Amazon is linked into the community in other ways that often end up benefiting Amazon. In 2016, the company donated 25 Kindle Fire tablets to Campbellsville kindergarten and first grade classrooms. It also donated $2,500 in “content.” The town schools are increasingly buying supplies from Amazon for a total of about $50,000 in the last fiscal year, records show.

“We want to do business with those in our community, those paying local taxes,” said Chris Kidwell, finance director for Campbellsville Independent Schools. “It’s kind of a good-neighbor policy.”

The county school system, with 2,800 students, is dealing with state budget cuts. One way it has made up some of the shortfalls is by selling corporate sponsorships. Taylor Regional Hospital bought the naming rights to the health services room; Campbellsville University did the same for an education center. Amazon is not a corporate sponsor.

“We’re proud to have them in our community, and we would be proud to have them as a corporate sponsor,” said Laura Benningfield, the assistant superintendent.

Last spring, the local library was the recipient of a $10,000 gift from Amazon for science and technology education. Amazon planned to supply whatever the library wanted by ordering the material through its own site. As this article was being reported and Amazon was emphasizing what it had done for the town, the company just sent the library the cash.

“We’re on the receiving end of a blessing,” said Tammy Snyder, the town librarian. The library, like other public institutions in Kentucky, is dealing with the state’s largely unfunded pension system. Proposed changes that involve the library’s paying significantly more “will bankrupt us,” she said.

Justin Harden, 35, said he had no illusions about Amazon. He and his wife, Kendal, recently opened Harden Coffee, a popular meeting spot, on Main Street.

“If they can figure out a way to cut me out and take my business, they’ll totally do it,” he said. “They would destroy me, absolutely. But I am a 100 percent supporter of Amazon. I have five kids. We get stuff from Amazon almost every day.”

He paused, acknowledging his own contradictions. “That’s why they’re winning,” he said.

A pile of rubble on Campbellsville’s southern approach marks the ruins of the Fruit plant.

The property is owned by Danny and Sandy Pyles, commercial contractors who run an excavating company in nearby Columbia. They bought the textile factory with other investors a decade ago with the goal of building a retail complex called Campbellsville Marketplace.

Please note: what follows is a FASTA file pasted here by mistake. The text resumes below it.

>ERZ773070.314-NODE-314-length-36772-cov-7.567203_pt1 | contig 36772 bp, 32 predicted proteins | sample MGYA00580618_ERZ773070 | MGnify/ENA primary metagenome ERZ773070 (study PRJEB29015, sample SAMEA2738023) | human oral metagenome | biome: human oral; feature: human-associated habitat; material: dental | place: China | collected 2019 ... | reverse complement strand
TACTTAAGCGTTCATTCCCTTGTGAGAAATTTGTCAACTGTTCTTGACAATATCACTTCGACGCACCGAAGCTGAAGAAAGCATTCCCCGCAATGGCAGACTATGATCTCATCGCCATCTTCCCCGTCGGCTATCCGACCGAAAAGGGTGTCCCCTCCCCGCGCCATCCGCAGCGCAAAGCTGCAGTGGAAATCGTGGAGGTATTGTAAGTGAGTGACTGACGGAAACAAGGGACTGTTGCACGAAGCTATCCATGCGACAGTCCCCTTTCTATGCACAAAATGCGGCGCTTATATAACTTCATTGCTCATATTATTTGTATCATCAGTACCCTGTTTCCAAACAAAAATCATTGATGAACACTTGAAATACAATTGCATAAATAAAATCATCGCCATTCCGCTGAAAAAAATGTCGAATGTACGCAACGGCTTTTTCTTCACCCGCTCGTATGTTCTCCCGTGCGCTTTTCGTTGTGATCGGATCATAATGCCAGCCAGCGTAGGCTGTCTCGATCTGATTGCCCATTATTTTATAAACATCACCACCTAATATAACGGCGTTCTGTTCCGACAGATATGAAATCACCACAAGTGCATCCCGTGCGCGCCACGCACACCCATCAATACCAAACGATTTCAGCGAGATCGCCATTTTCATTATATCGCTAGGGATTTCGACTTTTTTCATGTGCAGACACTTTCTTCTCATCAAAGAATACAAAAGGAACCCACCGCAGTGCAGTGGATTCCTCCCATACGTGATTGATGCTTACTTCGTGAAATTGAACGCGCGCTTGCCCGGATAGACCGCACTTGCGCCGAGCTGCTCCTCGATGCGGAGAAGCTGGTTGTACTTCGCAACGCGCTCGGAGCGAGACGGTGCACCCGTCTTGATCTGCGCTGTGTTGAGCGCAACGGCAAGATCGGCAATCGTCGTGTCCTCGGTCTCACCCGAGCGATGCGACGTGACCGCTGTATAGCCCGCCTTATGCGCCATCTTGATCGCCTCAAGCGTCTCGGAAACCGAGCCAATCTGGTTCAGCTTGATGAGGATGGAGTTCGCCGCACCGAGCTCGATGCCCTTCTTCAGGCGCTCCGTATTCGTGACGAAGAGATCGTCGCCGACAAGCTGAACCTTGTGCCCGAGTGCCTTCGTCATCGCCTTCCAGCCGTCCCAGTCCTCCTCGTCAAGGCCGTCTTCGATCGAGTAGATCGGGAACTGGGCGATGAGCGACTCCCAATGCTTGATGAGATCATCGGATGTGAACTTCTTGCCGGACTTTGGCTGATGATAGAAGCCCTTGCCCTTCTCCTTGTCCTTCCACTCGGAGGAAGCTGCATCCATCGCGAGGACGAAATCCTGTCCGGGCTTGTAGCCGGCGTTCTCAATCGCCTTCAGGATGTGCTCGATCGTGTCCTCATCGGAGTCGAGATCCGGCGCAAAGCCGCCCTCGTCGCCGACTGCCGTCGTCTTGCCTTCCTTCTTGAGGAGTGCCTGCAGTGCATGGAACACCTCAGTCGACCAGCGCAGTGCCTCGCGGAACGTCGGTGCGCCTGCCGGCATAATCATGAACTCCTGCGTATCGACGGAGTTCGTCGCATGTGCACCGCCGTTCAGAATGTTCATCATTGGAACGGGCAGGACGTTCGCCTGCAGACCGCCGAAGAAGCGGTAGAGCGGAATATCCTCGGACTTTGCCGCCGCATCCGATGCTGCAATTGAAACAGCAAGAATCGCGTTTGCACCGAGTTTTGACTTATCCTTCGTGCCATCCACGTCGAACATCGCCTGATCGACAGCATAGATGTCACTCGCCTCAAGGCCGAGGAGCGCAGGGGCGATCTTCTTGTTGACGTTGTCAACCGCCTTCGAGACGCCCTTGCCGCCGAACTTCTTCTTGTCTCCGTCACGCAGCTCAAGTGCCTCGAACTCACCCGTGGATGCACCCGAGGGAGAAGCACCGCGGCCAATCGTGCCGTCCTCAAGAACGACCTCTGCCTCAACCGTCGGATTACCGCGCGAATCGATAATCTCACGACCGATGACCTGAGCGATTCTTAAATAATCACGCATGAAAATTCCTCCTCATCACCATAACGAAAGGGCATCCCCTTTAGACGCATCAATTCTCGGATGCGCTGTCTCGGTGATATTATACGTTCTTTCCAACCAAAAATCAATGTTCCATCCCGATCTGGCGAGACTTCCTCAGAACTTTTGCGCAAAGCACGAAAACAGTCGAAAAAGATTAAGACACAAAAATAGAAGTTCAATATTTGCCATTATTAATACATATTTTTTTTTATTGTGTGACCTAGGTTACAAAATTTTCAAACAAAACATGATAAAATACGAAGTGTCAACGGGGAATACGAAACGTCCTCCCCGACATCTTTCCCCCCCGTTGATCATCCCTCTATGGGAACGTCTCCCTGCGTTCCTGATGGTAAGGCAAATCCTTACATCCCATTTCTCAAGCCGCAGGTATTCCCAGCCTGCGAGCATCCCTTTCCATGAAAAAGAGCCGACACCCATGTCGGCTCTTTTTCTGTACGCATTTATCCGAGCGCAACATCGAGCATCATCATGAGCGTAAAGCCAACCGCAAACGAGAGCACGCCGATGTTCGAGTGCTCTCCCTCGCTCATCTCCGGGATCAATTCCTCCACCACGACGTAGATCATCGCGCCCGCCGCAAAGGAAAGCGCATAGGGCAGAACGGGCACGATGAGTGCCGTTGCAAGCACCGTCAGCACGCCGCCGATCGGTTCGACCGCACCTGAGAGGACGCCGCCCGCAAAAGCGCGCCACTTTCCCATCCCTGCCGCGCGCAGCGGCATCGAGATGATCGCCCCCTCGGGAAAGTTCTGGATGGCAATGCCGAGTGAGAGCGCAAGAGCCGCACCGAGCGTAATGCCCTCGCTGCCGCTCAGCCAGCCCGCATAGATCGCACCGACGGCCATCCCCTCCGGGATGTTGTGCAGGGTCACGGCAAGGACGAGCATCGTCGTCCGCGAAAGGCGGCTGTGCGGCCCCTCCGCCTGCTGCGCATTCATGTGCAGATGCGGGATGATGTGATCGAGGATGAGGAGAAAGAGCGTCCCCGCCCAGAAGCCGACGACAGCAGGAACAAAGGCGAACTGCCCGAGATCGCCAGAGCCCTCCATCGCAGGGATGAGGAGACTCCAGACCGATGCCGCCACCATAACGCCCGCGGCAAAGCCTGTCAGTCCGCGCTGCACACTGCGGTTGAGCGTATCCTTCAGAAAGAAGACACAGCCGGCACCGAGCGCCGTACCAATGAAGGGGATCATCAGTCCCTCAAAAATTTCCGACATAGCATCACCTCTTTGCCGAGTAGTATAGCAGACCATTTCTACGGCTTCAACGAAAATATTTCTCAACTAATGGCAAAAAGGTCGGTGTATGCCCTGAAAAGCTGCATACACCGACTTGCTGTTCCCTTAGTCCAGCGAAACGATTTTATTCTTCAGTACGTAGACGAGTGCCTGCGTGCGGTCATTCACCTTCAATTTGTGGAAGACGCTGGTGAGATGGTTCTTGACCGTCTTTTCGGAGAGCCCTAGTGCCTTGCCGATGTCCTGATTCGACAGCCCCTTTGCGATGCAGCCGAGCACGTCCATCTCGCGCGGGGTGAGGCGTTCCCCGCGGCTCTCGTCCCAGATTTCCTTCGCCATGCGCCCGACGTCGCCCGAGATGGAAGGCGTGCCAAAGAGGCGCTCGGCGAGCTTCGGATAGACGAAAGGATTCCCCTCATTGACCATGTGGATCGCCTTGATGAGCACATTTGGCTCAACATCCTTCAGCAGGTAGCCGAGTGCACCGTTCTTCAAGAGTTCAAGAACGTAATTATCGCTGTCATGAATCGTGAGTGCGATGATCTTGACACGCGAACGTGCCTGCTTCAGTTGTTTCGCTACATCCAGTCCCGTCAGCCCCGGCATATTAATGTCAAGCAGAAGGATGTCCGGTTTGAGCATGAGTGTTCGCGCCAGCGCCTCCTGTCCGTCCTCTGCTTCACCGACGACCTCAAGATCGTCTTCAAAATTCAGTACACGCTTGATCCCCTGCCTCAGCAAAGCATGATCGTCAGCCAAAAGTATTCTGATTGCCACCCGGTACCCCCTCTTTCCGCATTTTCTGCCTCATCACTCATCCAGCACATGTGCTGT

The graffiti-covered shell was torn down, and a Louisville developer, Hogan Real Estate, cobbled together a deal. Kroger, the country’s largest supermarket chain, would close its two Campbellsville stores. It would then become the Marketplace anchor tenant with a 123,000-square-foot superstore.

Work was supposed to start within weeks. Then, on June 16, 2017, Amazon announced that it was buying the upscale grocery chain Whole Foods. Kroger shares slumped. Its deal in Campbellsville was put on hold, then abandoned. Hogan chased other possible anchors — Menards, Meijer, Home Depot — but none were interested. (Kroger declined to comment.)

“We used to talk about the Walmart Effect when you saw vacant storefronts in these small towns,” said Justin Phelps of Hogan. “Now it’s the Amazon Effect.”

Pyles Excavating is a good Amazon customer. The company needed a muffler recently for a track hoe. It would have cost $1,200 from a dealer. On Amazon, it was half that.

“The internet has brought the world to our fingertips,” Mr. Pyles said.

The Pyleses recently bought out the other investors in the Fruit site. Their investment is now more than $2 million.

“It really is a great piece of property, but right now it’s a reminder of the day Campbellsville literally shut down,” said Sandy Pyles, the daughter of a Fruit worker and relative of many others. “It’s a sadness.”

They would like a Whole Foods there, but know the town is too small to support it. Mr. Pyles has another idea: an Amazon Go store. These are experimental outlets with no cashiers.

That would put local competitors who still needed humans at a disadvantage while adding hardly any jobs. But it would be an investment by one of the world’s richest companies in one of the towns where it began.

“Amazon is the future,” he said. “We’d like to be part of that.”